Argo (2012)

Mon, Nov. 5th, 2012 11:54 am
oyceter: teruterubouzu default icon (Default)
[personal profile] oyceter
Dear movie: when you begin with an explanatory sequence about the election of Mohammad Mosaddegh and how the US and UK plotted to overthrow him because he was limiting their access to oil, and then how the US- and UK-supported shah became increasingly tyrannical, and then describe the Iranian Revolution and the US giving political asylum to the shah and how Iranians were kind of pissed off by this and stormed the US Embassy, it really doesn't position me to be all that sympathetic to portrayals of Iranian mobs and poor scared USians holding up against the Scary Angry Muslim Hordes (tm).

(I am, hopefully obviously, also not in favor totalitarian regimes, holding embassy people hostage, and etc. It's just that Hollywood has produced quite a few things with this point of view and very few things centering on POC and critiquing USian world policy.)

Argo is a well-made movie. That said, I was bored during nearly all of it, save looking at all the period clothing and furniture. Oh, and I was vastly amused by SpyDaddy (Victor Garber) playing the Canadian ambassador. I could tell that all the last-minute drama in the movie was made up and not based on true events, because hey, Hollywood. Also, I am annoyed at all the focus on Tony Mendez instead of the six diplomats and the Canadian ambassador, particularly at the insertion of his attempts to stay in touch with his young son while he and his wife are going through a break. Of course, part of the film's conclusion is Mendez hugging his son and his (nameless, voiceless) wife as a fitting heteronormative nuclear family reward to his ordeal. Oh manpain. I am so bored by you.

(Was curious if Mendez himself ID's as white; I can't tell from Google.)

So: well-made movie that basically conforms to the "single person saves the day" narrative and "scary Muslim people" narrative. I feel like I've seen enough of these already and would much rather give my money to something that is at least trying to be a bit different. (Watched this with the family, ergo the choice of movie.)

Also saw a preview of Steven Spielberg and Daniel Day-Lewis' next shot for the Oscar, Lincoln. Am very uninterested, wish the preview didn't advocate the "single great (white) man freeing the slaves out of the goodness of his heart" narrative, also would like to see a movie about slavery that daresay stars Actual Black People (tm). As opposed to, you know, a few crowd shots of black people eagerly awaiting Lincoln's words re: their fate.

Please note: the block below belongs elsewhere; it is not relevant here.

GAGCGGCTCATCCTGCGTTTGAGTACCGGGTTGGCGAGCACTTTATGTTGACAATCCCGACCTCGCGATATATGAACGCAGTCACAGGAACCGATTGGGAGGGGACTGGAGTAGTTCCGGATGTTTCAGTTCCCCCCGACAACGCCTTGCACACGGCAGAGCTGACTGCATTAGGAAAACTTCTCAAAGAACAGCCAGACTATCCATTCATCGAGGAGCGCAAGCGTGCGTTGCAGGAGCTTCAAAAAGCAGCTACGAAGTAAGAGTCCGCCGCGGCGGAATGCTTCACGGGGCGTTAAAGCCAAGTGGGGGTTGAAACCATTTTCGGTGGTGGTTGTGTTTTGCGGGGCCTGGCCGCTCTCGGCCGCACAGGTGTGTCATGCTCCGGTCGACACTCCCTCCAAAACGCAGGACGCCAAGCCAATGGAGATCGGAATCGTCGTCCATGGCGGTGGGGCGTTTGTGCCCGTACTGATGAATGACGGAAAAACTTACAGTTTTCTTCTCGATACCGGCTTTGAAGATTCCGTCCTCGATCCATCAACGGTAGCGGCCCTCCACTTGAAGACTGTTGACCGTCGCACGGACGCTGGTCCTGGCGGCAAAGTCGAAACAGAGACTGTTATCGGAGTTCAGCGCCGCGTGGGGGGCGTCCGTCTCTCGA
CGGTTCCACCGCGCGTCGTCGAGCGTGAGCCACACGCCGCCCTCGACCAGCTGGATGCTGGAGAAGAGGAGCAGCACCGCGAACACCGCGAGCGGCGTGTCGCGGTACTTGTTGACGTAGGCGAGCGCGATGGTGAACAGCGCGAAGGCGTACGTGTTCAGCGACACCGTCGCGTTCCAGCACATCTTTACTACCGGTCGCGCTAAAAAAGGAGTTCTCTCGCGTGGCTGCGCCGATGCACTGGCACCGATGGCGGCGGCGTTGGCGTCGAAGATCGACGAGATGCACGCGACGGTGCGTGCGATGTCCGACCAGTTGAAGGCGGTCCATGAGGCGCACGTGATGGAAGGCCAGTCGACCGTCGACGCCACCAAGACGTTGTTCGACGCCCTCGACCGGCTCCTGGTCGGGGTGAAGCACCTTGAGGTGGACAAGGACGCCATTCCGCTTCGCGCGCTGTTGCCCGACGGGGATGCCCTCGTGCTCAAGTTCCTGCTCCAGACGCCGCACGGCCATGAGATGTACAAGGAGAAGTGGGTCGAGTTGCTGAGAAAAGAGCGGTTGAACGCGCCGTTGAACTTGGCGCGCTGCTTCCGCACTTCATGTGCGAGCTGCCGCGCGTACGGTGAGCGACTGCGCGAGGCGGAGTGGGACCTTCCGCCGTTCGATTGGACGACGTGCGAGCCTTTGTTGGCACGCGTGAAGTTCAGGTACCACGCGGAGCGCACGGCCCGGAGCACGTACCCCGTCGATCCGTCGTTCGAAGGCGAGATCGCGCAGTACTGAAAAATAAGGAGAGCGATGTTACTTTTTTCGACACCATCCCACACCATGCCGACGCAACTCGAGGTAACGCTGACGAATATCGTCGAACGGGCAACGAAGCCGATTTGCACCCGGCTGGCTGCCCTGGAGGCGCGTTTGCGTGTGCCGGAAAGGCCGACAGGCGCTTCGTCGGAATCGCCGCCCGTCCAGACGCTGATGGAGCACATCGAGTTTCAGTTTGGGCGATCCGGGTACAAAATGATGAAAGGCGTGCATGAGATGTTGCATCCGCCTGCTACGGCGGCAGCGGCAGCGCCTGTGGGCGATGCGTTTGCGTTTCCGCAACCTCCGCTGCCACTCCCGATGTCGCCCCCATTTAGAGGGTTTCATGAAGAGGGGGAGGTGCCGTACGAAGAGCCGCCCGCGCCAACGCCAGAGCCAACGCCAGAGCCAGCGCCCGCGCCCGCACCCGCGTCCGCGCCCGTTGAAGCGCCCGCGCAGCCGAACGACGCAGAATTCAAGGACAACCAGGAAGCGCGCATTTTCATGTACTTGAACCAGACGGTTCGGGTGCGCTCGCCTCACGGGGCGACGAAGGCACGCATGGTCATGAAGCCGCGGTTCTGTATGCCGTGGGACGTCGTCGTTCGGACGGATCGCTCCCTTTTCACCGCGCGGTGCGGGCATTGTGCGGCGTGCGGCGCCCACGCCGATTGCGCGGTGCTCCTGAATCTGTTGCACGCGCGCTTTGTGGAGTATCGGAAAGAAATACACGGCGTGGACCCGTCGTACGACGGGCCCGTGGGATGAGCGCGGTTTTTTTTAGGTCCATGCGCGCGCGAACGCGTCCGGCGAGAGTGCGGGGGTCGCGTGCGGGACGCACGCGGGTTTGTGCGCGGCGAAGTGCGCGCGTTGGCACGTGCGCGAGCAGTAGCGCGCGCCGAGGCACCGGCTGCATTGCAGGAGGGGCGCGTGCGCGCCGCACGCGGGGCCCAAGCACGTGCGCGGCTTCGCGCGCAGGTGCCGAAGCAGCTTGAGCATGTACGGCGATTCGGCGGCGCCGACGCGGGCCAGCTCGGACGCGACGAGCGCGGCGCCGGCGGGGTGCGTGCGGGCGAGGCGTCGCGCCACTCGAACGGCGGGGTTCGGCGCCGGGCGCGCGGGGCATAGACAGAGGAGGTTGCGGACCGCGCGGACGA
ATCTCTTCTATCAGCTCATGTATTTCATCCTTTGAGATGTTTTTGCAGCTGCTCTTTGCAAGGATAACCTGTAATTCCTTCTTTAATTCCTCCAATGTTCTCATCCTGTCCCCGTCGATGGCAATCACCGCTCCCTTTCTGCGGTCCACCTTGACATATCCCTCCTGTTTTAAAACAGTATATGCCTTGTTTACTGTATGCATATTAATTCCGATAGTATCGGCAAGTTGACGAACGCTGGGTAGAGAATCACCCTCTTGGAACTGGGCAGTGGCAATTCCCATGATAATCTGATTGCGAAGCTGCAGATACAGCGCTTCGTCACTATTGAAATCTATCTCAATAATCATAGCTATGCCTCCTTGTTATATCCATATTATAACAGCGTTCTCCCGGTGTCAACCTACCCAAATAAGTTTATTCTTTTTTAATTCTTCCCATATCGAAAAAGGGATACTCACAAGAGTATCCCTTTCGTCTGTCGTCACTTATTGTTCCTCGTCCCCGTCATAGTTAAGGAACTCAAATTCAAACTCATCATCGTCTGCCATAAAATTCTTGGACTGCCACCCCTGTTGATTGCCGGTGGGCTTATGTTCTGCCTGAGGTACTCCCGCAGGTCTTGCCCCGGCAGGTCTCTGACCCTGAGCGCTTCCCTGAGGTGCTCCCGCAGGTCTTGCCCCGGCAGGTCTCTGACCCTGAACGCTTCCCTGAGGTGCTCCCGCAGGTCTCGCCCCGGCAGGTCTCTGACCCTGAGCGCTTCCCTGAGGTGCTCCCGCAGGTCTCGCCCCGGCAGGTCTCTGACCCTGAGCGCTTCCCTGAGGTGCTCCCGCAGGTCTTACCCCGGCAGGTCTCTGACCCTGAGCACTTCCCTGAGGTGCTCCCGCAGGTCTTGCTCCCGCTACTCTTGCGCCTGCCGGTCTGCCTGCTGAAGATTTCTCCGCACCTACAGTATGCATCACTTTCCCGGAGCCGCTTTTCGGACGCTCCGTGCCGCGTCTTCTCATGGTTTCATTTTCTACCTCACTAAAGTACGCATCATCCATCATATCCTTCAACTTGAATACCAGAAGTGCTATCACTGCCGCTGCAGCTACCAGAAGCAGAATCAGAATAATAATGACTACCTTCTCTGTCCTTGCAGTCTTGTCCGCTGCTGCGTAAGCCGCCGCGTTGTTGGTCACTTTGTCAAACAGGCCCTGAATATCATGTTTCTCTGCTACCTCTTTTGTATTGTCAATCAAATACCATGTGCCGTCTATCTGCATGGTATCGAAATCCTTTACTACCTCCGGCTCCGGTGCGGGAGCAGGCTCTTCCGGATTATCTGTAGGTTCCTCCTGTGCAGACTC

... sometimes I forget how rare just passing part of the Bechdel test (and its equivalents) is. Le sigh.
Tags:

(no subject)

Mon, Nov. 5th, 2012 08:52 pm (UTC)
hesychasm: (Default)
Posted by [personal profile] hesychasm
I was planning to watch Argo on DVD or something, as I'm sort of following Bryan Cranston's ventures into film. But I've been wary of the US focus as well.

You might be interested in Twelve Years A Slave when it comes out next year. It's directed by Steve McQueen, who awesomely took a panel of white directors to task here (video link). And it stars Chiwetel Ejiofor, who is just, you know, awesome.

(no subject)

Mon, Nov. 5th, 2012 09:10 pm (UTC)
giandujakiss: (Default)
Posted by [personal profile] giandujakiss
Was curious if Mendez himself ID's as white; I can't tell from Google

He absolutely does not. I liked the movie a lot more than you did, but that bit of casting really bugged me.

(no subject)

Mon, Nov. 5th, 2012 09:46 pm (UTC)
boxofdelights: (Default)
Posted by [personal profile] boxofdelights
He identifies as Latino but that doesn't necessarily mean he does not identify as white. Like me, he's got a Latino father and a white mother; like me, he's got a Spanish last name but he's a native speaker only of English.

As for me, my mom's white but I'm not; my dad's Puerto Rican but I'm not. What is Tony Mendez? You'd have to ask him.

(no subject)

Mon, Nov. 5th, 2012 09:22 pm (UTC)
oracne: turtle (Default)
Posted by [personal profile] oracne
How were the costumes?

(no subject)

Tue, Nov. 6th, 2012 04:10 pm (UTC)
oracne: turtle (Default)
Posted by [personal profile] oracne
Hmmm. I am mostly curious about this movie because it's history that I remember living through. Costumes would be fun to look at, as well.

(no subject)

Tue, Nov. 6th, 2012 08:27 pm (UTC)
oracne: turtle (Default)
Posted by [personal profile] oracne
I remember watching the DNC and the election when Carter was elected.

(no subject)

Tue, Nov. 6th, 2012 03:10 am (UTC)
yasaman: picture of jasmine flower, with text yasaman (Default)
Posted by [personal profile] yasaman